Beeswax wraps are nice. But silicone food storage bags are a wonderful beeswax wrap alternative. Click here for a video and article showing why!
I like reducing waste.
My generation returned empty pop bottles to the store to be washed and refilled with the soda company’s product. “Non-disposable cloth paper towels” were called cleaning rags back in the day. We drank water straight from the faucet. In a glass or Tupperware tumbler.
That time was also a time of transition.
More and more products and packaging became disposable.
Fortunately, companies are responding to consumer demands for products that can be reused rather than tossed. One such product for food storage is beeswax wraps.
Beeswax wraps are cloths, usually made from organic 100 percent cotton, that are coated with beeswax and used in place of disposable plastic food wrap or bags. The beeswax is slightly sticky and when folded over, say a sandwich, the wrap clings and protects it.
The Problems with Beeswax Wraps
Some of my friends, like Laura at Little Yellow Wheelbarrow, are good at making things. Her tutorial for making beeswax wraps is very good if you are interested in making them. She even includes pretty printable labels for gifting them.
Making these wraps takes time and you need to purchase the materials. Beeswax wraps can be purchased on Amazon and at various retailers.
Other reasons I would rather not use beeswax wraps:
- Beeswax wraps (purchased and homemade) are kind of pricey. On Amazon, depending on the brand, they run from $10 to $18.
- They’re still disposable. They lose their tackiness over time, and while they are not harmful to the environment, they’ll need replacing in about a year or so.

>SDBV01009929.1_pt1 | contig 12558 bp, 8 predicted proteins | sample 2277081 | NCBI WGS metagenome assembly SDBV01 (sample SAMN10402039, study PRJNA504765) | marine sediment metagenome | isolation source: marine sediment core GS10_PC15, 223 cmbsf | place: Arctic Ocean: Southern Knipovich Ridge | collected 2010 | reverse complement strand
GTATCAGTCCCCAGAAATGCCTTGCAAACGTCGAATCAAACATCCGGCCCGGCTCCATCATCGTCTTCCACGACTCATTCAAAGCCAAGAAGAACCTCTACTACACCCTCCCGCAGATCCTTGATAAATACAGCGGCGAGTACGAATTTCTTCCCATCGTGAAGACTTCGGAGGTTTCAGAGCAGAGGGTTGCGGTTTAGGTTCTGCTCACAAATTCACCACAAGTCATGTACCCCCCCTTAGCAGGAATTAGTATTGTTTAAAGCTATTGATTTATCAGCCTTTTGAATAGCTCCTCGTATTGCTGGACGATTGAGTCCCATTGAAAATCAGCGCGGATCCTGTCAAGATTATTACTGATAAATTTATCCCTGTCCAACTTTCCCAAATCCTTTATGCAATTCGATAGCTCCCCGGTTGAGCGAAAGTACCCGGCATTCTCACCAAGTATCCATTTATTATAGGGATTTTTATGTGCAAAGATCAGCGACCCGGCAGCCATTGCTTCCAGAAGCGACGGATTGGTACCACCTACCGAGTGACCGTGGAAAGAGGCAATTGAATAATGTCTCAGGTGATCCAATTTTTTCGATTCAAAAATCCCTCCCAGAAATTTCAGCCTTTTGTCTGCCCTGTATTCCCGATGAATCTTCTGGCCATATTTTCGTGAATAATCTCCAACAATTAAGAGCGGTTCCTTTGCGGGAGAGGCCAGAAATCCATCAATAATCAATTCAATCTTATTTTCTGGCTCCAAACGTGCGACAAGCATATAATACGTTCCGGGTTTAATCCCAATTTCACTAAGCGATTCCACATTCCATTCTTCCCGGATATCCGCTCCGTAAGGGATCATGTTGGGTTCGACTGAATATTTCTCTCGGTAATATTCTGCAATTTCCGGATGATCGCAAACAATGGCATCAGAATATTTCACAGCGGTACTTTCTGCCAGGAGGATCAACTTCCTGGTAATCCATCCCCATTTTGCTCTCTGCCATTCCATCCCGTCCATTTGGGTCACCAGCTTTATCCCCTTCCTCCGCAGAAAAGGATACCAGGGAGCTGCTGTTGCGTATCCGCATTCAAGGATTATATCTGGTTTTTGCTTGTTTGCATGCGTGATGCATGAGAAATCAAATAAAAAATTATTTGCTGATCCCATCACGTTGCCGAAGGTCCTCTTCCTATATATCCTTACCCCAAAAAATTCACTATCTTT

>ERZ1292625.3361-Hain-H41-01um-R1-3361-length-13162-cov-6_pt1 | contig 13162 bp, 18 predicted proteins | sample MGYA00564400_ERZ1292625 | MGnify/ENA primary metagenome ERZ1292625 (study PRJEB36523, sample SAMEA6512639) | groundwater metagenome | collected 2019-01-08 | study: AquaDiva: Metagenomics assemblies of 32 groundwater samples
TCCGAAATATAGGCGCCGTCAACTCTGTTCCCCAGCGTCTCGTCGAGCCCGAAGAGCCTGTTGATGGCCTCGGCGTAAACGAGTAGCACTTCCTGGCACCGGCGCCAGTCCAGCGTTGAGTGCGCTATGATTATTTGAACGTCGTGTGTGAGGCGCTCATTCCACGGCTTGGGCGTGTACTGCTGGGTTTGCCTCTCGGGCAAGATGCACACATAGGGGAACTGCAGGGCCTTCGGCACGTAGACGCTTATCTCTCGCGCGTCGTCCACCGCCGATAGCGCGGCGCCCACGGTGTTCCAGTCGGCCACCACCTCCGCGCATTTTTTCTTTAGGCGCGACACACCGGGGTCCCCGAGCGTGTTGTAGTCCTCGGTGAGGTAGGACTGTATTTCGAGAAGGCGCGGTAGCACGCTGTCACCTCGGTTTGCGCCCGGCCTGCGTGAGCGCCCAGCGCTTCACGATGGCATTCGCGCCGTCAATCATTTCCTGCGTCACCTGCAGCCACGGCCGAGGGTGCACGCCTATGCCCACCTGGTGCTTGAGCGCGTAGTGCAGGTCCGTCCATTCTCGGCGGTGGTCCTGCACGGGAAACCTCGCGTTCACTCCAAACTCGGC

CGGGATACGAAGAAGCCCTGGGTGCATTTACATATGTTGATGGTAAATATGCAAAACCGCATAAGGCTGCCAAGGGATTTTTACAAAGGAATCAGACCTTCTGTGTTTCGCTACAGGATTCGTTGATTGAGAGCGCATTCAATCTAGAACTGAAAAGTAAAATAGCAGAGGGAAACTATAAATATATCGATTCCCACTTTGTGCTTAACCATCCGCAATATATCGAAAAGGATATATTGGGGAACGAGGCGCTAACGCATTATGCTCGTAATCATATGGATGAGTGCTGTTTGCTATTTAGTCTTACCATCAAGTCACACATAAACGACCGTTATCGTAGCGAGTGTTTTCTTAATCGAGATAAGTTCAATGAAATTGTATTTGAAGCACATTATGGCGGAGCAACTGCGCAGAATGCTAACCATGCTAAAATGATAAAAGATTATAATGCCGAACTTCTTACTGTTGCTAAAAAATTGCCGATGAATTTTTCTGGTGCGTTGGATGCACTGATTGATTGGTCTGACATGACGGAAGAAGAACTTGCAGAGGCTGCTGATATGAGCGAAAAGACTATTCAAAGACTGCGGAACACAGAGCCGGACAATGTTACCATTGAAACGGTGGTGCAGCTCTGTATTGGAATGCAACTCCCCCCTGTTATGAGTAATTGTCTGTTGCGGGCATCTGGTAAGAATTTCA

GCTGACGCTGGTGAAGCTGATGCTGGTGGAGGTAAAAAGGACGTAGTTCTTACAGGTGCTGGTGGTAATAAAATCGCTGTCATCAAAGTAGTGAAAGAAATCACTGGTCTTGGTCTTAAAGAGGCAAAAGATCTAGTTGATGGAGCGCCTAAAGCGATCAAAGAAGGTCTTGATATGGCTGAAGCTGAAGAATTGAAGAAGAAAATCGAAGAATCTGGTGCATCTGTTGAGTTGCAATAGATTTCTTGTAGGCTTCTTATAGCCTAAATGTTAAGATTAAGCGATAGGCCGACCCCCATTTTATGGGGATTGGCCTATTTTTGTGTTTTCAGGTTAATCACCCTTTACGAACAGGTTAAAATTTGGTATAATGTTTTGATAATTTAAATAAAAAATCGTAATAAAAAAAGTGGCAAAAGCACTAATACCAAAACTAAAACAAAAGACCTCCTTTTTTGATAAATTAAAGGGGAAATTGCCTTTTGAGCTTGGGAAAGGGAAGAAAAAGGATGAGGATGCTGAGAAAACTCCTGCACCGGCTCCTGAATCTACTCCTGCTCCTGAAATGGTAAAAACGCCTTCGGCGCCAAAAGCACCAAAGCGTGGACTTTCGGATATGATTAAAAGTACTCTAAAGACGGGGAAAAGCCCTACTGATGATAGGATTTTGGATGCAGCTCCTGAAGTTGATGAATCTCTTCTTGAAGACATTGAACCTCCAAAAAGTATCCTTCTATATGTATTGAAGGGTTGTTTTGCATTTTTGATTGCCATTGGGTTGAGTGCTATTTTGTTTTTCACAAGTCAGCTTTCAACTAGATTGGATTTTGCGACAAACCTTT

- Cheese still tends to dry out when wrapped in beeswax wraps.
- They’re not waterproof.
The Benefits of Silicone Food Storage Bags
- Easy cleaning. Turn them inside out and wash them in hot, soapy water.
- They’re waterproof. You can store liquids as well as solid foods in them.
- Perfect for storing foods in the freezer. They won’t develop leaks or holes when the food expands when freezing and contracts when thawing. Silicone food storage bags are thick enough to prevent freezer burn.
- They seal very well.
- Silicone food storage bags last for years with proper care
- You can see through the bags (they’re translucent) and know what’s in them.
I’m using silicone food storage bags from Home Hero (available at Amazon) and I’m so pleased with them!
Video of Me Using Home Hero’s Silicone Food Storage Bags
I’ve tried beeswax wraps. For all the reasons listed above, I prefer this beeswax wraps alternative.
Another Reason I Use Silicone Food Storage Bags
My husband and I raise cattle. When a calf is born, it’s imperative that it nurses as soon as possible after birth.
You see, that first nursing provides a newborn calf with vital colostrum. Colostrum is in every mammal’s first let down of milk that provides the baby with antibodies to boost its immune system.
Sometimes after a difficult birth, a calf will not get up and nurse soon enough to get that colostrum. Or a cow’s milk doesn’t come in. So cattlemen will milk the cow while the calf gets its bearings and feed the calf the colostrum. Then some extra colostrum is kept in the freezer in case it’s needed later.
Silicone food storage bags are perfect for storing colostrum in the freezer. They’re thick and sturdy enough for storing liquids in the freezer without getting holes or leaking.
Mason jars sometimes crack and break when used for storing foods in the freezer. Silicone food storage bags eliminate this problem.
So for people who raise livestock and need to store that vital colostrum for their fur babies, I can’t recommend silicone food storage bags highly enough.
As a reusable food storage product, I think silicone food storage bags beat beeswax wraps. Have you tried them? What do you think? Let me know in the comment below.
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